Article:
After that attack something was different. It was me. Usually after I had an attack like that I was traumatized. The aftereffects would cling to me like a spider web does when you walk through it. I’d be terrified for the following week that it would happen again. Every twinge I had would make me think it was coming on again. It was all I could talk about to anyone. The day after that one I was fine. I went on with my day. I lived my life. I didn’t let the memory of the pain haunt me, make me suffer. Even in the moments I was in pain on that bathroom floor, I wouldn’t say I suffered. I felt differently, like I was above it, separate from it. Even though I couldn’t control it or diminish it, I was still and strong within the center of it. I’ve been using this technique ever since.

What do you do when you’re in pain? I have some suggestions. First, focus on your breath. It’s the one steady thing that’s always with you. It’s also one of the only things about your body that you can control. Conscious breathing activates the parasympathic nervous system in your body. This is the neurological system that allows your body to relax and counteracts your body’s stress (fight or flight) response. Don’t fight the feeling of pain. It’s just a sensation in your body. Don’t give it more power than it’s already taking. The more you fight it the more power you give it. Don’t spin stories around it. Remember, suffering is a state of mind. It’s caused by wishing something different than what is. Don’t wish you weren’t in pain. Don’t think about all the things you could be doing. Don’t remember the time when you didn’t feel this way. Accept it. It’s your experience in the now. Wishing for something different will only cause you psychological pain on top of the pain you’re already feeling. This sounds strange, but be curious about it. As I did, explore the sensation. See how it changes over time and how it’s not this massive thing, but a million different feelings. What does this do? It distracts you and it takes additional power away from the pain as you become curious about it rather than hateful towards it.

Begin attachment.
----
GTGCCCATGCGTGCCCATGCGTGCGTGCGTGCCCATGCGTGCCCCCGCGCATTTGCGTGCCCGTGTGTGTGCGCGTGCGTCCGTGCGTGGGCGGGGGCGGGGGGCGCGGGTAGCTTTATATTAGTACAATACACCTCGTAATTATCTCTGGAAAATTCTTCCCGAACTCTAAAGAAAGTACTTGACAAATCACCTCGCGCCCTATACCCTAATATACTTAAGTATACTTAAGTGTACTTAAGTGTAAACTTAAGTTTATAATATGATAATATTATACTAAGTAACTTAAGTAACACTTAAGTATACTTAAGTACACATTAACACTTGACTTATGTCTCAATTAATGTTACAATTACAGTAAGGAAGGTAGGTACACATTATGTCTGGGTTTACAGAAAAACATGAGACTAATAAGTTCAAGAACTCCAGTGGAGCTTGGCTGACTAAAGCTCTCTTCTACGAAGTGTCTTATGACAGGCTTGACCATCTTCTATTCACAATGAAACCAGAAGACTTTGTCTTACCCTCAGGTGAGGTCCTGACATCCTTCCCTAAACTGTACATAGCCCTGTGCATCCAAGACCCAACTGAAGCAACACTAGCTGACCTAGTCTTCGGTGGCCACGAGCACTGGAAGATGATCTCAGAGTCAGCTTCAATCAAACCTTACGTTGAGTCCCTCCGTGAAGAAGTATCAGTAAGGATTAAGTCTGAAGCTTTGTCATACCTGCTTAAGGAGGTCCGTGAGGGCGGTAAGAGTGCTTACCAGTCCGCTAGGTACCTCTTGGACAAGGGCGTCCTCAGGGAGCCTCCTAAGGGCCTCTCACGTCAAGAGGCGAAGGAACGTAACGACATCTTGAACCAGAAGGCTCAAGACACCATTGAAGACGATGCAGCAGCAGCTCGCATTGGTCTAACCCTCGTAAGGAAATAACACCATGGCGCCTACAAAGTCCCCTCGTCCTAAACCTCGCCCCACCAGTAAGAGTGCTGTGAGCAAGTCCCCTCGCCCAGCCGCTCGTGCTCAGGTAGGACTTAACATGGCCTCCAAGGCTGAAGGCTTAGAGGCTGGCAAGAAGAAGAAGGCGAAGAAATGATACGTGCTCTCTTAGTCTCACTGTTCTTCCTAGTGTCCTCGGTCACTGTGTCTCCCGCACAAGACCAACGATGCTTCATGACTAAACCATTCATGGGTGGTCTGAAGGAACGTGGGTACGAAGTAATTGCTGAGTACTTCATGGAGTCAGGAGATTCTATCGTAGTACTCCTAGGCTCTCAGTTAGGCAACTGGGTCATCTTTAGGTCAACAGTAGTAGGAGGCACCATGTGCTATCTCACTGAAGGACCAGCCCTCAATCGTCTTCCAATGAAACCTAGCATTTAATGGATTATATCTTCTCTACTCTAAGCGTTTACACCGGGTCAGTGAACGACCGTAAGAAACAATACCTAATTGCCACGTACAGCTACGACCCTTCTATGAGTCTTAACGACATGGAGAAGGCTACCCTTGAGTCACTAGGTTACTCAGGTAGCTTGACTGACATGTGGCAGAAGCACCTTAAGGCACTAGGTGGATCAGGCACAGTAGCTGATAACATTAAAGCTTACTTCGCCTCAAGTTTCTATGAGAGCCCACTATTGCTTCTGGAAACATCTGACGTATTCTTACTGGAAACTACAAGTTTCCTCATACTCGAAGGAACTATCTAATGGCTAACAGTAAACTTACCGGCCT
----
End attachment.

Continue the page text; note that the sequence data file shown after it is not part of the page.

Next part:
Even in this moment of darkness you are okay. You will be okay. I’m okay. Because, the bottom line is, that you and I are not our pain. We are not our illness. We may experience pain, but we are not the pain. We may feel like we are in prison, but we aren’t prisoners. We are free. We are always free no matter the circumstances of the moment.